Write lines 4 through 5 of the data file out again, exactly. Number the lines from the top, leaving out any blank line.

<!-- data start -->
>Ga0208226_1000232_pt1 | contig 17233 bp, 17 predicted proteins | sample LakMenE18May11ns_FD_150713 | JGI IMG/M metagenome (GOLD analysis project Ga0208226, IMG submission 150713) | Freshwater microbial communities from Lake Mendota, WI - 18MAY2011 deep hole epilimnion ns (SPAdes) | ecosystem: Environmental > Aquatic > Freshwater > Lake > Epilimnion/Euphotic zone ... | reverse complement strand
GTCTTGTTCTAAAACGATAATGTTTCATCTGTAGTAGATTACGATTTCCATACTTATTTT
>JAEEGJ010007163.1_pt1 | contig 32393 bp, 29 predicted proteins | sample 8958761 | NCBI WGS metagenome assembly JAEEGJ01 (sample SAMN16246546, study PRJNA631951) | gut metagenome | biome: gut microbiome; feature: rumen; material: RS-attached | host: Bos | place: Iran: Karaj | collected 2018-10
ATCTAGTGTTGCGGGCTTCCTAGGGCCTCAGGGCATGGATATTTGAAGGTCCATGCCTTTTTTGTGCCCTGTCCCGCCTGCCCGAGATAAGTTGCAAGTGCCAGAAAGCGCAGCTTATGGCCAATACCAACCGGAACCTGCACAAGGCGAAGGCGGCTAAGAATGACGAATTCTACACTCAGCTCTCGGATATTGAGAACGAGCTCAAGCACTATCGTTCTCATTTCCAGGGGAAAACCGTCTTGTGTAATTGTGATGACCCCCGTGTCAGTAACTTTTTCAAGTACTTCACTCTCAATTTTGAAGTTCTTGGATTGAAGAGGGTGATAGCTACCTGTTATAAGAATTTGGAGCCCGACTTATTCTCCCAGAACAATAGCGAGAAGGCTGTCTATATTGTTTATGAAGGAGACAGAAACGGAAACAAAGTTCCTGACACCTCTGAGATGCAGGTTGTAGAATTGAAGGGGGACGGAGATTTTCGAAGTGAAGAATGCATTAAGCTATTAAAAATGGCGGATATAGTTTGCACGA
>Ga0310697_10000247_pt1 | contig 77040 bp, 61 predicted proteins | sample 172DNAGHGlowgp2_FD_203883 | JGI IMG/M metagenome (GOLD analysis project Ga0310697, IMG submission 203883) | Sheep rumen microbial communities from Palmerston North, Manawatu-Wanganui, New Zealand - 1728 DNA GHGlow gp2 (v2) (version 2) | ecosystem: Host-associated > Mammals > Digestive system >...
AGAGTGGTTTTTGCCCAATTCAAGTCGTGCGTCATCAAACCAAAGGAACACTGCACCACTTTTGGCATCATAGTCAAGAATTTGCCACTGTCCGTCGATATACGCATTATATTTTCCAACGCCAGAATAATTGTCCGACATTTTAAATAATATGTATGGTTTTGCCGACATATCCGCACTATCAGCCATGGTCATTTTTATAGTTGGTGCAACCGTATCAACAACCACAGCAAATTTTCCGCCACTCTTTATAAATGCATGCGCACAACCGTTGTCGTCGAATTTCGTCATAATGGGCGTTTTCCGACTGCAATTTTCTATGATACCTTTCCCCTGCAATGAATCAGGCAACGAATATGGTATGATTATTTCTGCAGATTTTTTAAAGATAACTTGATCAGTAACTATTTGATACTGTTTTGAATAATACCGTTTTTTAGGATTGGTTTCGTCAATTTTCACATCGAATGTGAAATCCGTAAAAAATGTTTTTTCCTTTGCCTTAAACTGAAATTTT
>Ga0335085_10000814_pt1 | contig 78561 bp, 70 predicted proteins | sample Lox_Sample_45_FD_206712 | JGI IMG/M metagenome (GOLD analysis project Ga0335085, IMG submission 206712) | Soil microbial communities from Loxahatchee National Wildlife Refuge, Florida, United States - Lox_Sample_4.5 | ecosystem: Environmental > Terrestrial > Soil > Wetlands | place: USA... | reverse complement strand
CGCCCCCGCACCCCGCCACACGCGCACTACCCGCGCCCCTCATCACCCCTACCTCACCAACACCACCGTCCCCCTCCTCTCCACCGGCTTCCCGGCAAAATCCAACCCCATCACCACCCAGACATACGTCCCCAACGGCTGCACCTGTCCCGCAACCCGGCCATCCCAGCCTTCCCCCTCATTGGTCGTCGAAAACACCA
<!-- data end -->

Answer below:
ATCTAGTGTTGCGGGCTTCCTAGGGCCTCAGGGCATGGATATTTGAAGGTCCATGCCTTTTTTGTGCCCTGTCCCGCCTGCCCGAGATAAGTTGCAAGTGCCAGAAAGCGCAGCTTATGGCCAATACCAACCGGAACCTGCACAAGGCGAAGGCGGCTAAGAATGACGAATTCTACACTCAGCTCTCGGATATTGAGAACGAGCTCAAGCACTATCGTTCTCATTTCCAGGGGAAAACCGTCTTGTGTAATTGTGATGACCCCCGTGTCAGTAACTTTTTCAAGTACTTCACTCTCAATTTTGAAGTTCTTGGATTGAAGAGGGTGATAGCTACCTGTTATAAGAATTTGGAGCCCGACTTATTCTCCCAGAACAATAGCGAGAAGGCTGTCTATATTGTTTATGAAGGAGACAGAAACGGAAACAAAGTTCCTGACACCTCTGAGATGCAGGTTGTAGAATTGAAGGGGGACGGAGATTTTCGAAGTGAAGAATGCATTAAGCTATTAAAAATGGCGGATATAGTTTGCACGA
>Ga0310697_10000247_pt1 | contig 77040 bp, 61 predicted proteins | sample 172DNAGHGlowgp2_FD_203883 | JGI IMG/M metagenome (GOLD analysis project Ga0310697, IMG submission 203883) | Sheep rumen microbial communities from Palmerston North, Manawatu-Wanganui, New Zealand - 1728 DNA GHGlow gp2 (v2) (version 2) | ecosystem: Host-associated > Mammals > Digestive system >...